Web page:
Linked by Mark Tolliver on Thu 13th Sep 2007 08:14 UTC
Editorial The widespread acceptance of open source continues to grow as a cost-effective alternative to traditional network deployments. Well-known projects such as Linux have proven themselves to be in the enterprise environment, helping to dispel the fear, uncertainty and doubt preceding open source implementations. In the past two years, the industry has begun to shift from a total dependence on proprietary applications to a desire for more cost-effective, scalable and collaborative solutions.
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RE[3]: Response times
by dylansmrjones on Thu 13th Sep 2007 17:06 UTC in reply to "RE[2]: Response times"
dylansmrjones
Member since:
2005-10-02

How often has OpenBSD had to fix a serious security hole? How fast did they fix it?


In the default installation? Very seldom. But fixing serious vulnerabilities in their packages (not default installation) ? Constantly. Just because a port isn't a part of the default installation, doesn't mean it's not meant to be fixed ;)

And OpenBSD has so far fixed their holes within hours. It is typical for MOST FLOSS-projects. Security! Security! Security!

It is silly to choose compatibility over security. It is wiser to choose reduced functionality than it is to choose reduced security.

Reply Parent Score: 2

RE[4]: Response times
by dagw on Thu 13th Sep 2007 17:47 in reply to "RE[3]: Response times"
dagw Member since:
2005-07-06

It is silly to choose compatibility over security. It is wiser to choose reduced functionality than it is to choose reduced security.

That depends entirely on the application and situation. If the actual loss in productivity due to reduced functionality overshadows the cost of a potential security breach, then you probably want to reconsider. You want to find a balance between ease of use and security, taking into account all surrounding factors.

Reply Parent Score: 2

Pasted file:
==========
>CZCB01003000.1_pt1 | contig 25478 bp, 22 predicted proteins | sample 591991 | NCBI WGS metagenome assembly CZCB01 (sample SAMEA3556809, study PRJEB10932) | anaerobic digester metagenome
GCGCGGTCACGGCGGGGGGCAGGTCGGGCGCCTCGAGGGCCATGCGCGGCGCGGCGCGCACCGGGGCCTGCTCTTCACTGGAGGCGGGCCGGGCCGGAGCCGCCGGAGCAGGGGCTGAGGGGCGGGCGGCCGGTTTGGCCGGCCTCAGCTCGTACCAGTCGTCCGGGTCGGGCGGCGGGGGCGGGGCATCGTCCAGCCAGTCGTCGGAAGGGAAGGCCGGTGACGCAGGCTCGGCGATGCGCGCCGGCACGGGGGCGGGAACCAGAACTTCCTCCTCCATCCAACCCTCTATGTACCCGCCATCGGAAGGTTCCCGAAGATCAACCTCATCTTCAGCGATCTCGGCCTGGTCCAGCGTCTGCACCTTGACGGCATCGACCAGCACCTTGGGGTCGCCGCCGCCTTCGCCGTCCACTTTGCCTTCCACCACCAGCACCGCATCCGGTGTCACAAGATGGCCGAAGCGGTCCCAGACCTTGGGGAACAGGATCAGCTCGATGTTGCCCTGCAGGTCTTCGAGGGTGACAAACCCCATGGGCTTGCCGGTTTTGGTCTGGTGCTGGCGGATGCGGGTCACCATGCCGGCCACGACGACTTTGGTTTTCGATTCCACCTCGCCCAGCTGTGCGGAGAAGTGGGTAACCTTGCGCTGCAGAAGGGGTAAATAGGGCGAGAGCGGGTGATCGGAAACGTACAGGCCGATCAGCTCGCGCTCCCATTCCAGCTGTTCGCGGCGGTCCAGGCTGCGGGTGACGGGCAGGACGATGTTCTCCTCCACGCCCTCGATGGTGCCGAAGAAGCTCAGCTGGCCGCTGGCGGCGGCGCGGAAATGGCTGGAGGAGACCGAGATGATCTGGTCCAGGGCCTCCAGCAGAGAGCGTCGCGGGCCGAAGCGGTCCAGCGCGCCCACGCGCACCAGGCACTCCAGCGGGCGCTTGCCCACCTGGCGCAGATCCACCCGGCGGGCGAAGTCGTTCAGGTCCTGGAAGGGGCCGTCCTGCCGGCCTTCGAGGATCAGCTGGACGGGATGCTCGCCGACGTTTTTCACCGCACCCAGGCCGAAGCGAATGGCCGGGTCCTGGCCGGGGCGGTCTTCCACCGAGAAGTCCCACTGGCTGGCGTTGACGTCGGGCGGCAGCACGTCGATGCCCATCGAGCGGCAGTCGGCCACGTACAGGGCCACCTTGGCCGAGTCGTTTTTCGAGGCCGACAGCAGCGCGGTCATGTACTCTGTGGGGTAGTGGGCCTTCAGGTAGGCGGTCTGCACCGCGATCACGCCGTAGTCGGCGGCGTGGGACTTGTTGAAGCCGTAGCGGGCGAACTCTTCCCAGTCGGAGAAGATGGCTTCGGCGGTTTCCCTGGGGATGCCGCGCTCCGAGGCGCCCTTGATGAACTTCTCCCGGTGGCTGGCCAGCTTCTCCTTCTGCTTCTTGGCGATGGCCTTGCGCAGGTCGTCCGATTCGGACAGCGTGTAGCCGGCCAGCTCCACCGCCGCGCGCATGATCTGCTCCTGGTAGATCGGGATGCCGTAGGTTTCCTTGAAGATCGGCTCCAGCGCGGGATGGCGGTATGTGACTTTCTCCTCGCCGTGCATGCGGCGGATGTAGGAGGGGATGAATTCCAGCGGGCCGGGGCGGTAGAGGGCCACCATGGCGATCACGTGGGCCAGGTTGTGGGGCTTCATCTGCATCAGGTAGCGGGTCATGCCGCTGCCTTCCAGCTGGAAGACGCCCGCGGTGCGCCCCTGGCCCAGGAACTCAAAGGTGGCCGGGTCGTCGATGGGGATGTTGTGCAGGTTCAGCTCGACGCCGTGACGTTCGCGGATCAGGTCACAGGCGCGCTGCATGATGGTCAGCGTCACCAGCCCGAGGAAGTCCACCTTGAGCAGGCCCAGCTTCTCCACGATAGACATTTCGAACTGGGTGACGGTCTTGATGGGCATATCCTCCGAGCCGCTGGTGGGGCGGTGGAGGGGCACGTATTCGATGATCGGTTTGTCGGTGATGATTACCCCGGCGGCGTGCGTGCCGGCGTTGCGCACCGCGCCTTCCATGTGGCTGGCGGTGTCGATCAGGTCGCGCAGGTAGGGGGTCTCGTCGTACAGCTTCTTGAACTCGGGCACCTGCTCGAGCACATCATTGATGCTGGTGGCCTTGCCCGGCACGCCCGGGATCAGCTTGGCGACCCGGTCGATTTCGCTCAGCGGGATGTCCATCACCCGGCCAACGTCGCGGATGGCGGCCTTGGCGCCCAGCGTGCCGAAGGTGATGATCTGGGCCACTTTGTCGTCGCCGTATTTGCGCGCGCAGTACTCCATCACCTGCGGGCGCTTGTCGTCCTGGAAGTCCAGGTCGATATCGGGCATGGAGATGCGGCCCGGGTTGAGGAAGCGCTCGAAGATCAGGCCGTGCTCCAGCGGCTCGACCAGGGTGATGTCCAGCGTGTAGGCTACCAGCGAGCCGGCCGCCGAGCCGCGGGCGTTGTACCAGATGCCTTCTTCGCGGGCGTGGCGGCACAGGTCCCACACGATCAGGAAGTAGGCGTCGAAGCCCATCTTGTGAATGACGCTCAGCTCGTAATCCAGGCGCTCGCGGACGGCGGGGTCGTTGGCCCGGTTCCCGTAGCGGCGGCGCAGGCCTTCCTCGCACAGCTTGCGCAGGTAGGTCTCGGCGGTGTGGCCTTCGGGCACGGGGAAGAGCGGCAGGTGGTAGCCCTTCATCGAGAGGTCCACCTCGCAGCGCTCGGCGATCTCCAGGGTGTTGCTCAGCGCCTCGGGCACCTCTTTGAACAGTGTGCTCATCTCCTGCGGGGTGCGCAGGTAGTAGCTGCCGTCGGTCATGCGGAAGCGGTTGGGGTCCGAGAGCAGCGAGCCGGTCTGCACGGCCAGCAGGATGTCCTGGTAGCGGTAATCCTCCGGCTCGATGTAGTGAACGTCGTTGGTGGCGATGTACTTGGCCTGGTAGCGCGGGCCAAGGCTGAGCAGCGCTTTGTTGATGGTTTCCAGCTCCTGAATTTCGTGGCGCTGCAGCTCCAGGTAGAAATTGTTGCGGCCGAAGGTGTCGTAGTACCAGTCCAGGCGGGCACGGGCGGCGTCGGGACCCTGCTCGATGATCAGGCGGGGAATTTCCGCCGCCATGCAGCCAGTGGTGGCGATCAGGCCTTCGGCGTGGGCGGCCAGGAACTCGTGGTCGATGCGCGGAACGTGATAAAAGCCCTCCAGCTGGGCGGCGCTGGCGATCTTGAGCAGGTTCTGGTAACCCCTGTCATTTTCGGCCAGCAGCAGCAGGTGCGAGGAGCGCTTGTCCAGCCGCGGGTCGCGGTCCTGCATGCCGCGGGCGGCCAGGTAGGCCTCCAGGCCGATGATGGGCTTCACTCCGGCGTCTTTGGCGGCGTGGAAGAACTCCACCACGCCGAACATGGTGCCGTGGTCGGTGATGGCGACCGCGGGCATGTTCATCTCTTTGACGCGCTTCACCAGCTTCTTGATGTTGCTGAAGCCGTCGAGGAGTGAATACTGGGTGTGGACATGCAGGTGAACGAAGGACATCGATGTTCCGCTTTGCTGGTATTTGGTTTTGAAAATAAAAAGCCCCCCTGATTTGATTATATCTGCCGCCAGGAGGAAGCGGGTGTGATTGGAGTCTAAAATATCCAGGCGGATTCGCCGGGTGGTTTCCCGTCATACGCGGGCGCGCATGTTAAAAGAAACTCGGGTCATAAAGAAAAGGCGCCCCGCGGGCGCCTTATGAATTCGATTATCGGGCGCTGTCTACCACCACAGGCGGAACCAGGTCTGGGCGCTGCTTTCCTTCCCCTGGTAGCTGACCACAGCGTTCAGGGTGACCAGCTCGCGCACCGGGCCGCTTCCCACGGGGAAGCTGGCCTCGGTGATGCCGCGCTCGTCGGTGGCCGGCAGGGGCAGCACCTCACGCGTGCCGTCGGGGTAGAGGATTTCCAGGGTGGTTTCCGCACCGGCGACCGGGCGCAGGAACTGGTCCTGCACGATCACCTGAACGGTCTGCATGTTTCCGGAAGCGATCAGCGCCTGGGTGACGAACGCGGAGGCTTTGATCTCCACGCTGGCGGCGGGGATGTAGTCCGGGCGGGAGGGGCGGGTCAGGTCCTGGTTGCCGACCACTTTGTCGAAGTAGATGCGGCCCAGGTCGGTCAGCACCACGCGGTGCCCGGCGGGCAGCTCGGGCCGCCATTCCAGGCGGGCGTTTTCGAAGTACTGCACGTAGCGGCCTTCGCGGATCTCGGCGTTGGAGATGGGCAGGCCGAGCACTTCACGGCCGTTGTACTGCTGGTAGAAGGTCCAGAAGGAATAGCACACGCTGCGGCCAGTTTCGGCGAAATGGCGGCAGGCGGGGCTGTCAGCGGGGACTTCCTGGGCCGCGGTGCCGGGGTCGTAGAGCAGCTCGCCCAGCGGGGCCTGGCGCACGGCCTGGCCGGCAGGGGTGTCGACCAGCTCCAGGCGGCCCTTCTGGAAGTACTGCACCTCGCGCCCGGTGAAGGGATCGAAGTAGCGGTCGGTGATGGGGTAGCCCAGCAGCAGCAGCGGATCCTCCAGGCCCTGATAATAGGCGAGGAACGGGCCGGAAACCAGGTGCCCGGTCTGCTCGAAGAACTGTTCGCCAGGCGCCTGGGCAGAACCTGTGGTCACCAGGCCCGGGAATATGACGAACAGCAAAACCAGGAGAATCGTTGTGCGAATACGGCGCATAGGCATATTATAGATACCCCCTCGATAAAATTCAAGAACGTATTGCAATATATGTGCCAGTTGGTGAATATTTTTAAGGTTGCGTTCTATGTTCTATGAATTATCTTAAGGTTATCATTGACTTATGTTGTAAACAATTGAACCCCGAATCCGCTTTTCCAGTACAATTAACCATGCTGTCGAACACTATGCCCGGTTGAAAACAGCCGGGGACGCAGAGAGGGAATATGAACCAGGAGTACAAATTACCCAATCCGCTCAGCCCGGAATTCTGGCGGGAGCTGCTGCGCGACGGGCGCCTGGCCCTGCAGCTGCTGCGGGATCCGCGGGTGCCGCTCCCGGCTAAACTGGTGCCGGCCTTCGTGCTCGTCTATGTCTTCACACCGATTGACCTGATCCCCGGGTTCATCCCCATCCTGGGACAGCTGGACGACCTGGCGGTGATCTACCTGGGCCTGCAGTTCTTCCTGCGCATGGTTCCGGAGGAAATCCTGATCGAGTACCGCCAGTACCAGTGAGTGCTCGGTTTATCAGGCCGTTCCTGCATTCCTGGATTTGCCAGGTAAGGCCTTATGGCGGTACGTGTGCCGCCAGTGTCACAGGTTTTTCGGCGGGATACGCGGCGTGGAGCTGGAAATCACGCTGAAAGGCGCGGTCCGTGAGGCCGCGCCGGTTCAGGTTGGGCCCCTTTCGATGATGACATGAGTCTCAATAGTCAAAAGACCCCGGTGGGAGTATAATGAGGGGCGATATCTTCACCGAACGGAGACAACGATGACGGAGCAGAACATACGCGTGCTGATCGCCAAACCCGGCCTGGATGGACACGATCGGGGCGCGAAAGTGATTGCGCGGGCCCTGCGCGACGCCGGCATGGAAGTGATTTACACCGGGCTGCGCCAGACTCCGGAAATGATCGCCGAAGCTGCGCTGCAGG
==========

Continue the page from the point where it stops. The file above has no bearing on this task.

RE[5]: Response times
by dylansmrjones on Thu 13th Sep 2007 17:54 in reply to "RE[4]: Response times"
dylansmrjones Member since:
2005-10-02

If the actual loss in productivity due to reduced functionality overshadows the cost of a potential security breach, then you probably want to reconsider.


That is however not a concern of the company behind the product, but merely a concern of those using the product.

1) It is the responsibility of the developers ( or the company/companies) to deliver a fix here and now.

2) It is the responsibility of the users to decide whether or not to install the fix.

If installing the fix breaks the users software and this is more expensive than a security breach, they shouldn't install the fix. If the security breach is more expensive than reduced functionality, they should install the fix. The developers however only have the responsibility to give the users the choice.

Finding the balance is solely the responsibility of the users.

Reply Parent Score: 2

RE[5]: Response times
by WarpKat on Thu 13th Sep 2007 18:51 in reply to "RE[3]: Response times"
WarpKat Member since:
2006-02-06

Keep this in perspective: Packages vs. what's needed to bring up a system are entirely different concepts.

If someone wrote a program to exploit a hole in the kernel, that's one thing. If an admin installs an FTPd, for example, they do so knowing that just because it's made to be compatible with the OS, doesn't always mean it's the most up-to-date port when dealing with Free/OpenBSD, which can result in an exploited system if the package goes unchecked - and that's up to the maintainer at that point.

If the port/package maintainers are lazy, then there's a HUGE problem. If the original authors are lazy, there's an even bigger problem with the solution to fork or take over the project somewhere else.

I've not meddled with the BSD's long enough to get into who's lazy and who isn't, so I'll let this one off here, but I will re-state that the differences between OS and other software packages are clearly distinct.

And yes, I get a "Thank you, Captain Obvious" here as well.

Reply Parent Score: 1

RE[4]: Response times
by sappyvcv on Thu 13th Sep 2007 21:16 in reply to "RE[3]: Response times"
sappyvcv Member since:
2005-07-06

What if the fix introduces another security hole? What if it breaks a major feature? I'm sorry, but except in extreme cases (say a worm thats been spreading over the net fast using the exploit), you need to properly test the fix first.

When possible, some companies do provide temporary workarounds until the fix is properly tested and released.

It requires a massive coordination to implement a proper fix.

Reply Parent Score: 1